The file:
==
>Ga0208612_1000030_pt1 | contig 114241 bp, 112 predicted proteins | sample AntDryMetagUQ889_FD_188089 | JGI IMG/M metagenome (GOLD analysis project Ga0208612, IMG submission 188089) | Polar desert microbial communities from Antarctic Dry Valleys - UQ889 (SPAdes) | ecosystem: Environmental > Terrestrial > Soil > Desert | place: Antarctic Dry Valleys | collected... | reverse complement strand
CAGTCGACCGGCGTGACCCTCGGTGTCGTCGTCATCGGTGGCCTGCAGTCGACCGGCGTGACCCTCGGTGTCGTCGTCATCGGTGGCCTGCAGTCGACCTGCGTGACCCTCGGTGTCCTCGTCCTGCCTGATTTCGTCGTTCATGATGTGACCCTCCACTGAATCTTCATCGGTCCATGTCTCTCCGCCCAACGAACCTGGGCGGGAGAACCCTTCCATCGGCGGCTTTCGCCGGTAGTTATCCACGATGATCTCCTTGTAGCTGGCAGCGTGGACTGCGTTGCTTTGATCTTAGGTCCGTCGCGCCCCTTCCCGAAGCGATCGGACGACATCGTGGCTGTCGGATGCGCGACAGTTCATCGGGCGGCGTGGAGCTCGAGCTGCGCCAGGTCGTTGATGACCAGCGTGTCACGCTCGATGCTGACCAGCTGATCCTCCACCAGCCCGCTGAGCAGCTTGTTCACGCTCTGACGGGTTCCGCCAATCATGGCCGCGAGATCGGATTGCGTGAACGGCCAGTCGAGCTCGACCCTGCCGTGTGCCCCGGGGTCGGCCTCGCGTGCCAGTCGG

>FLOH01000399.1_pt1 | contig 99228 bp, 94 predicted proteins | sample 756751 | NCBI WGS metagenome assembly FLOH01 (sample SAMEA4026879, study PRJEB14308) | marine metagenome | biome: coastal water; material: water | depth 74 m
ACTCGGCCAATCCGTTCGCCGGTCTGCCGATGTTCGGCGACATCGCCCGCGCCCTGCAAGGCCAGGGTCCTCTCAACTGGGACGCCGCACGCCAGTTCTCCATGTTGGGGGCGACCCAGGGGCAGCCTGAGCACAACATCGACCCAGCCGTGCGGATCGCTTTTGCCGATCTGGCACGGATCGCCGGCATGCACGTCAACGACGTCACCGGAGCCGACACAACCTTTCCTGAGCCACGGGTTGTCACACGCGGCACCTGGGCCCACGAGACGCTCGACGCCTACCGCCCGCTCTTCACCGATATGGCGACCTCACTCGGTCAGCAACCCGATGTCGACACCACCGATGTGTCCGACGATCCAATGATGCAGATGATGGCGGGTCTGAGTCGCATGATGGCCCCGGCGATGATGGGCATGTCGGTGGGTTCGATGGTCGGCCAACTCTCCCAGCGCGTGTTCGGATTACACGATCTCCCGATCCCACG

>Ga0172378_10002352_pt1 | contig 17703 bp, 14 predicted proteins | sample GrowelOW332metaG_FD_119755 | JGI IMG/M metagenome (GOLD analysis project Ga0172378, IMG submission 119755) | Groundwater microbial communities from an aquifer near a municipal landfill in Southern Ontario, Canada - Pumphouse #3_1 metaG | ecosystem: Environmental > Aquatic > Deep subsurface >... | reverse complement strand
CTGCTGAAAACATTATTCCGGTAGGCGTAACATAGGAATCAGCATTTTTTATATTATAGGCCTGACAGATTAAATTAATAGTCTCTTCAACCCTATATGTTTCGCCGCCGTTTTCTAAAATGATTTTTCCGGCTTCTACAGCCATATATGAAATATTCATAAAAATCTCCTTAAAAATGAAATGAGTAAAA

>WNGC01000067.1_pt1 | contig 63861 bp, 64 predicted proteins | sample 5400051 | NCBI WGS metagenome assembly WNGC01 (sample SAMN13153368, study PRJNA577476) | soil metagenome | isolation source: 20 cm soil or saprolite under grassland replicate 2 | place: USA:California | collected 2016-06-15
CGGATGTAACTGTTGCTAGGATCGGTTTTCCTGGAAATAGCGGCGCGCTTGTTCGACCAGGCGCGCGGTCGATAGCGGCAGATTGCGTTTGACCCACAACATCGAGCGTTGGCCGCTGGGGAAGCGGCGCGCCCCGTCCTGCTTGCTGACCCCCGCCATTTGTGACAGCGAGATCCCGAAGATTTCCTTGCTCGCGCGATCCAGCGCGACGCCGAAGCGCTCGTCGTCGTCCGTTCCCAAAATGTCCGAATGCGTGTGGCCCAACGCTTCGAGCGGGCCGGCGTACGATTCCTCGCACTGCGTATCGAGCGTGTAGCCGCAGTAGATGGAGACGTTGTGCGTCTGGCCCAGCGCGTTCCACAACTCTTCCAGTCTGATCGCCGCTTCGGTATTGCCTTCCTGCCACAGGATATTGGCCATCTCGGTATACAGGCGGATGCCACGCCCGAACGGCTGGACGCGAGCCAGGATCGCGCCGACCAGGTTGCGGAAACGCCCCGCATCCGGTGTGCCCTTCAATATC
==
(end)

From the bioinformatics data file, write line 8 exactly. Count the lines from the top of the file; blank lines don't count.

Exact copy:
CGGATGTAACTGTTGCTAGGATCGGTTTTCCTGGAAATAGCGGCGCGCTTGTTCGACCAGGCGCGCGGTCGATAGCGGCAGATTGCGTTTGACCCACAACATCGAGCGTTGGCCGCTGGGGAAGCGGCGCGCCCCGTCCTGCTTGCTGACCCCCGCCATTTGTGACAGCGAGATCCCGAAGATTTCCTTGCTCGCGCGATCCAGCGCGACGCCGAAGCGCTCGTCGTCGTCCGTTCCCAAAATGTCCGAATGCGTGTGGCCCAACGCTTCGAGCGGGCCGGCGTACGATTCCTCGCACTGCGTATCGAGCGTGTAGCCGCAGTAGATGGAGACGTTGTGCGTCTGGCCCAGCGCGTTCCACAACTCTTCCAGTCTGATCGCCGCTTCGGTATTGCCTTCCTGCCACAGGATATTGGCCATCTCGGTATACAGGCGGATGCCACGCCCGAACGGCTGGACGCGAGCCAGGATCGCGCCGACCAGGTTGCGGAAACGCCCCGCATCCGGTGTGCCCTTCAATATC